4×4 Adventure on 90 Mile Beach

When I am in the middle of something great I just don’t have the time to write about it.  Right after I am just numb and filled with awe.  Later on I look at the photos and say, “Dang that was great”.  Here is me writing about one of those great experiences from last year.

There we were, standing on the edge of the beach, watching the small 4x4s driving onto the beach, disappear for about 10 minutes, return, then drive back onto the road.  There is another 4×4 with special beach tyres waiting for people to get stuck so they could be rescued.  I see Andrew looking at the tyres on Maggie.  Nope, they haven’t changed, they are still not special beach tyres.  We know that if we get stuck that little 4×4 couldn’t pull us out.  It really isn’t worth the risk for just 10 minutes, anyways.  Jenna and I have been pouring over the map.  We figured that if we start when the tide is going out we just might make it.

The plan is this.  Leave the green car behind because even though our home is 4×4 our car is not.  We drive onto the beach as the tide is going out, as soon as there is beach enough to drive on.  This gives us several hours to make it to the top of the beach and drive back down to get out before the high tide swallows up the beach and any vehicles still remaining.  OR those little dotted lines at the top of the beach, on the map, just might prove to be another way off.  Don’t know.  Jenna and I figure we should tie it a shot.  However, we AREN’T the ones driving and we are far from the worrying, responsible sort of women.  Here, I would like to present a random theory.


Somebody in a relationship seems to need to take the role of the responsible, cautious one.  Unfortunately this role seems to generally land upon the woman.  If, however, a woman decides to reject this expectation and throw caution to the wind.  If she refuses to grow up and worry then the man just might take on the is role.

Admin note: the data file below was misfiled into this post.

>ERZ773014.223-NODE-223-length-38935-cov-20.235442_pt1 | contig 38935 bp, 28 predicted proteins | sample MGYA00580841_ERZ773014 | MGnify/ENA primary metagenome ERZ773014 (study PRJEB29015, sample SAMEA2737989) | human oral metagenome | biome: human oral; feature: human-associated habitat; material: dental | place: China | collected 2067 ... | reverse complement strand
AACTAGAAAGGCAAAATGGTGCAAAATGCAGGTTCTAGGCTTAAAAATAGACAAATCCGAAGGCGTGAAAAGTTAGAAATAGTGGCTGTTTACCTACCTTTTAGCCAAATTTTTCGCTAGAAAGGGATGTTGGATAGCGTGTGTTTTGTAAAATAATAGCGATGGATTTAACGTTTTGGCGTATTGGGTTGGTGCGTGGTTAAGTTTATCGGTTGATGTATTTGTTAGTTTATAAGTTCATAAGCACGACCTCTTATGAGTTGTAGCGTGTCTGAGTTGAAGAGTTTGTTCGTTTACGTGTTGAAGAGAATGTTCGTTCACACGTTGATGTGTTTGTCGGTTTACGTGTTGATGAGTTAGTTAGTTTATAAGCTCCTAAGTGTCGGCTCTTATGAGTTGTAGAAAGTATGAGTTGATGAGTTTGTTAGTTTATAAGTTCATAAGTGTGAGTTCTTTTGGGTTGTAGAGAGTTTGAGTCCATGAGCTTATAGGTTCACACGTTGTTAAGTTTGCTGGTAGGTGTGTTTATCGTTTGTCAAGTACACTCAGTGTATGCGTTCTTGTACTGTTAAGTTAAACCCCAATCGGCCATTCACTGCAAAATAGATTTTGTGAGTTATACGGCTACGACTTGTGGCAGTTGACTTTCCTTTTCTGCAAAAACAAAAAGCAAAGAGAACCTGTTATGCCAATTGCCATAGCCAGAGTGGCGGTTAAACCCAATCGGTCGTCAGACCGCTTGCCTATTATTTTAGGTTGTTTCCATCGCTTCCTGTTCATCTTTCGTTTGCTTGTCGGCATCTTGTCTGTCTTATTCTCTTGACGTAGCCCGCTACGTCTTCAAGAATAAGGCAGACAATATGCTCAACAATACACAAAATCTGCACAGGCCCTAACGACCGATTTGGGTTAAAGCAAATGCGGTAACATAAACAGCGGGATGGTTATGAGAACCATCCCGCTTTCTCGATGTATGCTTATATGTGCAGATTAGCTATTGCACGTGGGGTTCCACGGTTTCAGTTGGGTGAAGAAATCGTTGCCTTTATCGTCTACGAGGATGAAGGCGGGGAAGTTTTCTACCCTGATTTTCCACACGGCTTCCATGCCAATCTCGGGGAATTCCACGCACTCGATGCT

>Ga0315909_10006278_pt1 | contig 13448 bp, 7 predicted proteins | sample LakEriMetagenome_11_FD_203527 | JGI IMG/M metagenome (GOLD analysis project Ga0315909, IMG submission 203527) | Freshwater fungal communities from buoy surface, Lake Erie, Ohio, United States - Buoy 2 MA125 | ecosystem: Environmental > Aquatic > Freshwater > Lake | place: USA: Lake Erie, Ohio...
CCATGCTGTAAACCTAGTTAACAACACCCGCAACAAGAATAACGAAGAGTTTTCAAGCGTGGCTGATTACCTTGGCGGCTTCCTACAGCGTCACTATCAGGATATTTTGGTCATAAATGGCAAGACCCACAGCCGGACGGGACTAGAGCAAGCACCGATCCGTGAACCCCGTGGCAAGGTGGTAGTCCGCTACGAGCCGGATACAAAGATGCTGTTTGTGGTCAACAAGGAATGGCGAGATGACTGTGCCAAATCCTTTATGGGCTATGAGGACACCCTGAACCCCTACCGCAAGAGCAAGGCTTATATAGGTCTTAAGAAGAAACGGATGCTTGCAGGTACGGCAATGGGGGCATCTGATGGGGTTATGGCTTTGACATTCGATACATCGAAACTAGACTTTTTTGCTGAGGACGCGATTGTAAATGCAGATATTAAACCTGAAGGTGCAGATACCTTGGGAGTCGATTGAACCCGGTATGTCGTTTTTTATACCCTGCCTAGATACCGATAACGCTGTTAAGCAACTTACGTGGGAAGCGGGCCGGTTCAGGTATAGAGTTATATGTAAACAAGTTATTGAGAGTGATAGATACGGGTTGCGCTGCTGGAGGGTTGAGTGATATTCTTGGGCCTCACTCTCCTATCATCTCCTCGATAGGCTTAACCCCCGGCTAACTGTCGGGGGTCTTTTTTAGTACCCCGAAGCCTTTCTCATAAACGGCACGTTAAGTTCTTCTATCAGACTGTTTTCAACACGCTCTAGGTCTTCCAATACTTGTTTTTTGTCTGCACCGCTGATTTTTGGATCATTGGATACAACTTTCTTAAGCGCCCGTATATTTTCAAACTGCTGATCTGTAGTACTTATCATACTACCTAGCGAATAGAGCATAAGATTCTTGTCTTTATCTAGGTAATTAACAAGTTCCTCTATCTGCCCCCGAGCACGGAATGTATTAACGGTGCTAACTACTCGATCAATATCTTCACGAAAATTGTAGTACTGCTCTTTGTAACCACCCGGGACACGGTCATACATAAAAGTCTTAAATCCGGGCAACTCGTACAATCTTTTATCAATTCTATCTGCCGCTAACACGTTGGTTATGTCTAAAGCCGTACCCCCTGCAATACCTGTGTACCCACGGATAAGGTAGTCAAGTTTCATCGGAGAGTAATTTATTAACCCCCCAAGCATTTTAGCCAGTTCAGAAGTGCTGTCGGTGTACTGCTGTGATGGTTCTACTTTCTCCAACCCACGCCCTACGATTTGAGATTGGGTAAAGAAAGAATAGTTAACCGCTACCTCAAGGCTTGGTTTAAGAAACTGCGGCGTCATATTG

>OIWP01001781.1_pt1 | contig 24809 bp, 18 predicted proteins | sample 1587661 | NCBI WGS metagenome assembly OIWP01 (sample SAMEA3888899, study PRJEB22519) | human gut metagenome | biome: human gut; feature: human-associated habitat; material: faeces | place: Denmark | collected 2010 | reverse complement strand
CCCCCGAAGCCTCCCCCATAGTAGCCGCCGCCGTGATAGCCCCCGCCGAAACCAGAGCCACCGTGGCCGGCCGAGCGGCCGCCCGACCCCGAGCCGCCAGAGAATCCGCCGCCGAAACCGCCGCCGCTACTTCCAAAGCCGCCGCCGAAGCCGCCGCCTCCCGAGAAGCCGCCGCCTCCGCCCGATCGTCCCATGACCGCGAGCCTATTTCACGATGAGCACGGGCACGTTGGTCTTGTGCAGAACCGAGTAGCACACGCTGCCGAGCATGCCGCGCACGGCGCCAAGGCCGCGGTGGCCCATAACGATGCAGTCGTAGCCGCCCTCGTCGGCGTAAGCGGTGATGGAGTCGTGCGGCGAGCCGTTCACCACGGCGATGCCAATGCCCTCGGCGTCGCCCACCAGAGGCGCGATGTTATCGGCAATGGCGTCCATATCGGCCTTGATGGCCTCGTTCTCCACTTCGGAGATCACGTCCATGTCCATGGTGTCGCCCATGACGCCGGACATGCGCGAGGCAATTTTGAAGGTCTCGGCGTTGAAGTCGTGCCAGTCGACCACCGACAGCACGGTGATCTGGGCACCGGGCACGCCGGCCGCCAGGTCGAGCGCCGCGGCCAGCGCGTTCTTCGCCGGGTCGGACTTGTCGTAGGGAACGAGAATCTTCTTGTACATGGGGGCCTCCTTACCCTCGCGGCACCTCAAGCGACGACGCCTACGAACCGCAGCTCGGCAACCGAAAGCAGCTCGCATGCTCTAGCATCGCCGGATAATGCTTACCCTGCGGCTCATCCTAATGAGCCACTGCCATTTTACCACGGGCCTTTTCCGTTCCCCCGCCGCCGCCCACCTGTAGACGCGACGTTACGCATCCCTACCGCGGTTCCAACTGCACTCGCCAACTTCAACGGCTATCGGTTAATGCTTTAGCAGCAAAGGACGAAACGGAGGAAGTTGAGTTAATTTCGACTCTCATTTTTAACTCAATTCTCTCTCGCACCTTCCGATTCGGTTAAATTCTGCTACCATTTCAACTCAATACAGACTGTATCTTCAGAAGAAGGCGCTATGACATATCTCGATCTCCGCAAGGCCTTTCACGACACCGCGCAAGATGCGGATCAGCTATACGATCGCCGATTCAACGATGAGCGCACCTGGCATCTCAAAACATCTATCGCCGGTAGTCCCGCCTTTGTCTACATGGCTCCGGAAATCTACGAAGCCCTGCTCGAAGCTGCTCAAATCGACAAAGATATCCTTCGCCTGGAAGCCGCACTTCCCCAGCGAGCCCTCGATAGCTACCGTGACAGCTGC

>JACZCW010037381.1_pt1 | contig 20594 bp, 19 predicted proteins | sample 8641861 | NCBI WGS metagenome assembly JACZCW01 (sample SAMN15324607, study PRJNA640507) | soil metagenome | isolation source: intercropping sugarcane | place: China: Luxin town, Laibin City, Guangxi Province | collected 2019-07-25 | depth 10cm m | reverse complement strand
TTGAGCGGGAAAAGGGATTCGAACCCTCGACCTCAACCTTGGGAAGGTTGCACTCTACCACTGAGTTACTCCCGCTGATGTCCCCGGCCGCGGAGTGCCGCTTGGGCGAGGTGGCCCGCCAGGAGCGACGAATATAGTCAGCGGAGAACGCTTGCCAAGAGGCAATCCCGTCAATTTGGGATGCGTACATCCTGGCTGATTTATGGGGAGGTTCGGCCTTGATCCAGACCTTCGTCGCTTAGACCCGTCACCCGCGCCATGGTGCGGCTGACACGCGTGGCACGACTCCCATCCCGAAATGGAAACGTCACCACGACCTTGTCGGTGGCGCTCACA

In response to my worry theory.  Well, actually in response to 2 women who were ready to go for it without giving the risks a reasonable thought, Sam and Andrew were beginning to show a bit more caution.

The tide would be right the following morning.  So, we found a safe place to park the car, Got some award-winning fish and chips and slept.  We had already filled the truck with food and fuel at the last town as we wanted to be prepared for any adventure.


Ah, the exhilaration of driving onto a pristine beach with no road.  Not quite sure what was ahead.  We drove, stopped to play and check out the mussels, then a seal.  Near the top of the beach we saw a river estuary that we later discovered was supposed to be our way off the beach.  We continued to drive tip a rock cliff tells us to stop.  To the right we saw tall grass coming out of the sand dunes and decide to spend the night there.  We figure that high tide won’t go that far.  Just in case,  we go quite deep into the tall grass, As far as we can take the truck.

This place feels like paradise.  Beautiful clear turquoise water, a rock cliff jutting out into the ocean, a small spring fed waterfall with ‘sweet water’.  On the inland side is sand dunes with wild grasses.  It doesn’t take Andrew long to get out his fishing gear and find his perch on the rocks.  It didn’t take him long to catch some beautiful rock cod.  The kids set to explore the tide pools.  Abi has an infection in a wound on her leg so she goes into the ocean to soak it in the healing salt water.  A stingray comes up to say hello and she quickly finds her way out of the water.  We stay here for almost a week.  We fish and explore, talk and play games.  We cook on an open fire.  Yes, paradise.

beach nz